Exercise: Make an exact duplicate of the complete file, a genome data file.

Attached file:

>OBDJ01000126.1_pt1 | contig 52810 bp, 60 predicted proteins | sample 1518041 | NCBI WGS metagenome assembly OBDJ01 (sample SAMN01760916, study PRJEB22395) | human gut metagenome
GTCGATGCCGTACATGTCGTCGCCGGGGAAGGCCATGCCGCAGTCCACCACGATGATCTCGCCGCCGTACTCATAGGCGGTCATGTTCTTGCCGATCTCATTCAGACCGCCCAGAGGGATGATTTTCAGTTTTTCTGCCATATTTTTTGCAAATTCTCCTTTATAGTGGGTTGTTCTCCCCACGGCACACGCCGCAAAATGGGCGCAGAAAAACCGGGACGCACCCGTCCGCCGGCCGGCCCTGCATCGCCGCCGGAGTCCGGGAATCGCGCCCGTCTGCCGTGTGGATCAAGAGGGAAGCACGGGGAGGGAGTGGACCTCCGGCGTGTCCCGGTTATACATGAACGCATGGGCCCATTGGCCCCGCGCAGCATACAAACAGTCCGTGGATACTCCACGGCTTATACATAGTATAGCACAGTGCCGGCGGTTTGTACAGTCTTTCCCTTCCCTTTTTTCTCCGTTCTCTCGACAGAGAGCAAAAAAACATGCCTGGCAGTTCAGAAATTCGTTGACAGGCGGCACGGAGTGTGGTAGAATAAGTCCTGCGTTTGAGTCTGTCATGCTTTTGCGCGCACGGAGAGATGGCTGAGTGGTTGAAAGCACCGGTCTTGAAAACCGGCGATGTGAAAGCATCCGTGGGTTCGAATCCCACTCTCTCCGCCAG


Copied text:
>OBDJ01000126.1_pt1 | contig 52810 bp, 60 predicted proteins | sample 1518041 | NCBI WGS metagenome assembly OBDJ01 (sample SAMN01760916, study PRJEB22395) | human gut metagenome
GTCGATGCCGTACATGTCGTCGCCGGGGAAGGCCATGCCGCAGTCCACCACGATGATCTCGCCGCCGTACTCATAGGCGGTCATGTTCTTGCCGATCTCATTCAGACCGCCCAGAGGGATGATTTTCAGTTTTTCTGCCATATTTTTTGCAAATTCTCCTTTATAGTGGGTTGTTCTCCCCACGGCACACGCCGCAAAATGGGCGCAGAAAAACCGGGACGCACCCGTCCGCCGGCCGGCCCTGCATCGCCGCCGGAGTCCGGGAATCGCGCCCGTCTGCCGTGTGGATCAAGAGGGAAGCACGGGGAGGGAGTGGACCTCCGGCGTGTCCCGGTTATACATGAACGCATGGGCCCATTGGCCCCGCGCAGCATACAAACAGTCCGTGGATACTCCACGGCTTATACATAGTATAGCACAGTGCCGGCGGTTTGTACAGTCTTTCCCTTCCCTTTTTTCTCCGTTCTCTCGACAGAGAGCAAAAAAACATGCCTGGCAGTTCAGAAATTCGTTGACAGGCGGCACGGAGTGTGGTAGAATAAGTCCTGCGTTTGAGTCTGTCATGCTTTTGCGCGCACGGAGAGATGGCTGAGTGGTTGAAAGCACCGGTCTTGAAAACCGGCGATGTGAAAGCATCCGTGGGTTCGAATCCCACTCTCTCCGCCAG